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Dickinson commissioners offer City Administrator position to interim; negotiations continue

Dustin Dassinger was formally offered the position as City Administrator during Tuesday’s City Commission meeting as the city moves into the next phase of contract negotiations. If a deal is reached, Dassinger will subsequently retire from the Dickinson Police Department and open the door for a new officer to become the next Police Chief.

Dickinson Police Chief Dustin Dassinger addresses the Dickinson City Commission during its regularly scheduled meeting Tuesday, March 15, 2022, at City Hall.
Dickinson Police Chief Dustin Dassinger addresses the Dickinson City Commission during its regularly scheduled meeting Tuesday, March 15, 2022, at City Hall.
Dickinson Press file photo
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DICKINSON — Police Chief and Interim City Administrator Dustin Dassinger was formally offered the position of City Administrator during Tuesday’s City Commission meeting. The city will now move into the next phase of contract negotiations. Should a deal be reached on a compensation package and accepted, the chief of police will subsequently relinquish his position and retire from the Dickinson Police Department.

The move brings with it a renewed attention to the City Administrator position, as many in the city government are praising the decision and noting the strong leadership of Dassinger.

Dassinger filled the position as interim following the departure of Brian Winningham in early April.

Speaking to The Dickinson Press at the time, Winningham noted that his decision to resign from the City of Dickinson was a personal matter related to his family.

Should contract negotiations reach mutual agreement, Dassinger's subsequent retirement from the police force will see the longtime police chief enter the role in a full-time capacity. After years of service already under his belt for the city, the move opens the door for the next Police Chief — which is expected to come from within the ranks of DPD.

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Dassinger expressed gratitude to the Dickinson Police Officers and department staff he worked with for so many years, and excitement at the prospect of continuing to steer Dickinson toward the best possible future.

Commissioners expressed their mutual agreement that Dassinger was the best person for the job.

“I feel like Mr. Dassinger has been doing such a great job and I would be very comfortable with offering him the position,” said Commissioner Suzy Sobolik.

Commissioner John Odermann explained how the selection process went.

“I would just add that when the committee met after we were done with the interviews we conducted, we scored everyone. I mean it was a significant difference in scoring. And Mr. Dassinger was head and shoulders above the other candidates,” Oderman said.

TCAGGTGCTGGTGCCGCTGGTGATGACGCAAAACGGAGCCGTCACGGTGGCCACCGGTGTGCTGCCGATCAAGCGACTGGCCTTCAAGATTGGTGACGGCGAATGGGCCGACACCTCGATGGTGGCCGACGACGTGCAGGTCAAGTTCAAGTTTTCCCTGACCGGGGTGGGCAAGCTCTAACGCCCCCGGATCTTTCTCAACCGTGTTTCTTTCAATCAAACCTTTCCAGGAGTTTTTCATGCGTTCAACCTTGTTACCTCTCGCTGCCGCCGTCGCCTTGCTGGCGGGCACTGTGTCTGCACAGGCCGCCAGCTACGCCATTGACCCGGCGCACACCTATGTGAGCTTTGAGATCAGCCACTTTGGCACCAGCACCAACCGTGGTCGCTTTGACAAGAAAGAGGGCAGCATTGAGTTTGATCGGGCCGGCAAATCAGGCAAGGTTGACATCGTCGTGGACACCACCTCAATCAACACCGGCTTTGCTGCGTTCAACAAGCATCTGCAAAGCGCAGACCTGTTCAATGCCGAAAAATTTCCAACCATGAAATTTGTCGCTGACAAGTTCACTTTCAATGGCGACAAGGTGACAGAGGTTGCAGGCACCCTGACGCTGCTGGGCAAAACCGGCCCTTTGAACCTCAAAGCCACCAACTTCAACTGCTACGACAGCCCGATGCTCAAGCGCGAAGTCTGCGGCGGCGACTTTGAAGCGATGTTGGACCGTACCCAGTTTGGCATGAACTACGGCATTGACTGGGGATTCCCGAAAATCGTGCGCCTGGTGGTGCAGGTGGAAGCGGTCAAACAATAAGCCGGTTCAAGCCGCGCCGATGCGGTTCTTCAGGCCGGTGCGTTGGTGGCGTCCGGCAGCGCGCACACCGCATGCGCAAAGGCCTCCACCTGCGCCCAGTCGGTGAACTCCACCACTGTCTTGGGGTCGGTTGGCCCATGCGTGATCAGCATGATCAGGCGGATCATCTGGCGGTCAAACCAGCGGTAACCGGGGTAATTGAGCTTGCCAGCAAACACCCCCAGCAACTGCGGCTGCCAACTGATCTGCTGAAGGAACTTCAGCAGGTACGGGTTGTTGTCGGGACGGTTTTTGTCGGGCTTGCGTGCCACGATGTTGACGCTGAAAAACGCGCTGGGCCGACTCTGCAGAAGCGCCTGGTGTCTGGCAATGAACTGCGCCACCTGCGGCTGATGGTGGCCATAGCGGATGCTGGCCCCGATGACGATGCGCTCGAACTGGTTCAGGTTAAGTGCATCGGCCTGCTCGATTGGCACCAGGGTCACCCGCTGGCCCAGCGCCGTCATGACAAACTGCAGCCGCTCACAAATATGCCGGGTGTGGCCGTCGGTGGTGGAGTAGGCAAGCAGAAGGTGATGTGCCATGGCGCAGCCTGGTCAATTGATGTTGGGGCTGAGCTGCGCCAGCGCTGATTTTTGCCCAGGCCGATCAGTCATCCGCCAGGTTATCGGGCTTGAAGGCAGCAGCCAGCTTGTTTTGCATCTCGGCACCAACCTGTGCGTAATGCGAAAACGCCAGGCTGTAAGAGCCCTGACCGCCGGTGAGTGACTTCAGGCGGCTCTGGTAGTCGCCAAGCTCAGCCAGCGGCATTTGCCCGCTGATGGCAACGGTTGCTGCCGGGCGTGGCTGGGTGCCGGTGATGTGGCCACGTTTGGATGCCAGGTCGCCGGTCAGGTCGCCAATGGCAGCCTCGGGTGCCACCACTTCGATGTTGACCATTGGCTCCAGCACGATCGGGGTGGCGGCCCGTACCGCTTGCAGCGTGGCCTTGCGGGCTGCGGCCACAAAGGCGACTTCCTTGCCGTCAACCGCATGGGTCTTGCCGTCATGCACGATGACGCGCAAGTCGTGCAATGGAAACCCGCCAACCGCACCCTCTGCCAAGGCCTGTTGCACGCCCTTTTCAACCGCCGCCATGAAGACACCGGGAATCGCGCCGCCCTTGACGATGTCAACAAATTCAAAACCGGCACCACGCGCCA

Dustin Dassinger, Chief of Police at Dickinson Police Department, shares his expectations of the relationship between his department and the Stark County Sheriff's Office moving forward. Photo courtesy of Dickinson Police Department
Dustin Dassinger at the Dickinson Police Department.
Contributed / Dickinson Police Department

He added that they interviewed a total of three candidates, as five others withdrew before making it to the interview process.

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Mayor Scott Decker then asked for a motion to begin contract negotiations with Dassinger, which was unanimously approved.

Decker noted the state of the current labor market.

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“I hope he’s still interested,” Decker said jokingly. “It is a tough market out there right now. But with Mr. Dassinger, like Commissioner Odermann said, when we were done (interviewing) it was a really easy decision.”

Dassinger has expressed gratitude to the Dickinson Police Officers and department staff he worked with for so many years, and excitement at the prospect of continuing to steer Dickinson toward the best possible future.

Dassinger and Wenko
Dickinson City Attorney Christina Wenko and Interim City Administrator Dustin Dassinger.
Jason O'Day / The Dickinson Press

“I’m very fortunate that I had the ability to build a very strong team with the Dickinson Police Department and I’m looking forward to having the ability to bring the city staff and city leaders together, working for common goals,” he said in a previous city commission meeting. “You want to make sure that Dickinson is a safe place to live, work and play. So there’s opportunity for development and businesses as well and we just need to get everybody settled in, working on the same page and getting some momentum moving forward.”

Capt. Joe Cianni has been serving as interim police chief since March when Dassinger stepped into the administrator position. If he accepts the city’s offer, a determination on who his permanent replacement for police chief has yet to be determined.

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Jason O’Day is a University of Iowa graduate, with Bachelor’s Degrees in Journalism and Political Science. Before moving to Dickinson in September of 2021, he was a general news reporter at the Creston News Advertiser in southwest Iowa. He was born and raised in Davenport, Iowa. With a passion for the outdoors and his Catholic faith, he’s loving life on the Western Edge. His reporting focuses on Stark County government and surrounding rural communities.
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